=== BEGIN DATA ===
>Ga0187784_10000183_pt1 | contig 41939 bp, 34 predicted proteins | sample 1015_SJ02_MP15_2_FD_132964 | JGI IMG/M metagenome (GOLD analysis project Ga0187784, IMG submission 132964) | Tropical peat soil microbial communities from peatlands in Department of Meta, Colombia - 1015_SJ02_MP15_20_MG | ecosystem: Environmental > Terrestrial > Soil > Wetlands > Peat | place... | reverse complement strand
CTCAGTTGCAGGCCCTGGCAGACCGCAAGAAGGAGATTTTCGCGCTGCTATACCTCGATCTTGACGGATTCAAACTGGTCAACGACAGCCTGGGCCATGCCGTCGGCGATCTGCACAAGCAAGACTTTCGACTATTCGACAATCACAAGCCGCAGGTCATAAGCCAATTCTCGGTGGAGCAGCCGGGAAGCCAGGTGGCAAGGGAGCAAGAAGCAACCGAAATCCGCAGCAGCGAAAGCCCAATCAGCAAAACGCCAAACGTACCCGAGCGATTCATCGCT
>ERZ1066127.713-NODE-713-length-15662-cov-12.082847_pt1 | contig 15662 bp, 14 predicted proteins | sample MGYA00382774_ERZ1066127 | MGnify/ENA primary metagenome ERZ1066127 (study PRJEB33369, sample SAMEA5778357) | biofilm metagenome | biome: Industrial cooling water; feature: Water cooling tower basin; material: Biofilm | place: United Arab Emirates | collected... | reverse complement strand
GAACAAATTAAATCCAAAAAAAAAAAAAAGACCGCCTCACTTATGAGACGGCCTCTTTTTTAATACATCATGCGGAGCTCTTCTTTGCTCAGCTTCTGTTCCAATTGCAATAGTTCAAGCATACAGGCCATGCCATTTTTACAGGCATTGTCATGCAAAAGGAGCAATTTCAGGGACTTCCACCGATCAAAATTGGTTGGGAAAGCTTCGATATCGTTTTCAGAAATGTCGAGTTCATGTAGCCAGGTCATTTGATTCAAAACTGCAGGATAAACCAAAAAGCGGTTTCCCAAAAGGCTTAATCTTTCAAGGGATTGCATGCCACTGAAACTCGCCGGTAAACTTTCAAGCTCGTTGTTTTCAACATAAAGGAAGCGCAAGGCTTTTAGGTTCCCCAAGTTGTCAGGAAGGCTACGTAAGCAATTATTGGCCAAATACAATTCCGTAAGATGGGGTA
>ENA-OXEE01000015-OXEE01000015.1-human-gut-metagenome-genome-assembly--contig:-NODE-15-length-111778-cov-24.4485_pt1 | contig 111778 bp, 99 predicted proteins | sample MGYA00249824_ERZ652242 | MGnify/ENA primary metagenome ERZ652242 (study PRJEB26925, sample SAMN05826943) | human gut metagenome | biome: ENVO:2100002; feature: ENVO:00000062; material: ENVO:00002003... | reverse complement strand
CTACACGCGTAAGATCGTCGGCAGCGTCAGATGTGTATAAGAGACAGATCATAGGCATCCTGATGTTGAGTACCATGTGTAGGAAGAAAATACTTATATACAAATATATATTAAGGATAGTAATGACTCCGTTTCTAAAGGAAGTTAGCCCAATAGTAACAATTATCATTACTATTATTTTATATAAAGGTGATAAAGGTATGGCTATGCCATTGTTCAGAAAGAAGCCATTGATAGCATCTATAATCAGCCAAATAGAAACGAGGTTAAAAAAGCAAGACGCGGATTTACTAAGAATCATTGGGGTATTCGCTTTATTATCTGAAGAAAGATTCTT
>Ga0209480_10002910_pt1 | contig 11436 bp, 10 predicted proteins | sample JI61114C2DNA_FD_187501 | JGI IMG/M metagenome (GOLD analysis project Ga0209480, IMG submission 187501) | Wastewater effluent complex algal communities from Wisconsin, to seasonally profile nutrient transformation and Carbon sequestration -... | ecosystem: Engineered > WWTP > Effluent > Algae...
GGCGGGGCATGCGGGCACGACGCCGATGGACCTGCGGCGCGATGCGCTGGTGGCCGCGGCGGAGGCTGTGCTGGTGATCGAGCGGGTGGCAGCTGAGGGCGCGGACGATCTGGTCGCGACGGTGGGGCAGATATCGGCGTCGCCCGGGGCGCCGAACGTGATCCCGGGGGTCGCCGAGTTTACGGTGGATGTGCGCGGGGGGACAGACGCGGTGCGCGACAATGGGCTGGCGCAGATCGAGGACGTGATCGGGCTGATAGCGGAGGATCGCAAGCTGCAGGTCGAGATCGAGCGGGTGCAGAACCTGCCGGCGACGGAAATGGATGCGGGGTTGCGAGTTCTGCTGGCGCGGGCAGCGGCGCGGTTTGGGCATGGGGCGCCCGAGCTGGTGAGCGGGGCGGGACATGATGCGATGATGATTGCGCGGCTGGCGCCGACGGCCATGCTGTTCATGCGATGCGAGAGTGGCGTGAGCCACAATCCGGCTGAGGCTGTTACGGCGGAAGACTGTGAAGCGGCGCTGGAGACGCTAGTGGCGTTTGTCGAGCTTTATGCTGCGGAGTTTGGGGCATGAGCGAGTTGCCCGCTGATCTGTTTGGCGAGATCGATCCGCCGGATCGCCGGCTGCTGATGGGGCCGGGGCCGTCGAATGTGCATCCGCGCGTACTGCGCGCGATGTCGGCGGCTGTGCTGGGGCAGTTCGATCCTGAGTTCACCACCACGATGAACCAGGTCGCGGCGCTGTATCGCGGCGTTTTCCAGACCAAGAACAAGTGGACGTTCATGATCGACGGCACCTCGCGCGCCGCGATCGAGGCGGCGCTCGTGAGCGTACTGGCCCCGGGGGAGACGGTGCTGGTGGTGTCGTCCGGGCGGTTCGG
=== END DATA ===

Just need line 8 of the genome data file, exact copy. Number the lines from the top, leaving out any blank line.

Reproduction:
GGCGGGGCATGCGGGCACGACGCCGATGGACCTGCGGCGCGATGCGCTGGTGGCCGCGGCGGAGGCTGTGCTGGTGATCGAGCGGGTGGCAGCTGAGGGCGCGGACGATCTGGTCGCGACGGTGGGGCAGATATCGGCGTCGCCCGGGGCGCCGAACGTGATCCCGGGGGTCGCCGAGTTTACGGTGGATGTGCGCGGGGGGACAGACGCGGTGCGCGACAATGGGCTGGCGCAGATCGAGGACGTGATCGGGCTGATAGCGGAGGATCGCAAGCTGCAGGTCGAGATCGAGCGGGTGCAGAACCTGCCGGCGACGGAAATGGATGCGGGGTTGCGAGTTCTGCTGGCGCGGGCAGCGGCGCGGTTTGGGCATGGGGCGCCCGAGCTGGTGAGCGGGGCGGGACATGATGCGATGATGATTGCGCGGCTGGCGCCGACGGCCATGCTGTTCATGCGATGCGAGAGTGGCGTGAGCCACAATCCGGCTGAGGCTGTTACGGCGGAAGACTGTGAAGCGGCGCTGGAGACGCTAGTGGCGTTTGTCGAGCTTTATGCTGCGGAGTTTGGGGCATGAGCGAGTTGCCCGCTGATCTGTTTGGCGAGATCGATCCGCCGGATCGCCGGCTGCTGATGGGGCCGGGGCCGTCGAATGTGCATCCGCGCGTACTGCGCGCGATGTCGGCGGCTGTGCTGGGGCAGTTCGATCCTGAGTTCACCACCACGATGAACCAGGTCGCGGCGCTGTATCGCGGCGTTTTCCAGACCAAGAACAAGTGGACGTTCATGATCGACGGCACCTCGCGCGCCGCGATCGAGGCGGCGCTCGTGAGCGTACTGGCCCCGGGGGAGACGGTGCTGGTGGTGTCGTCCGGGCGGTTCGG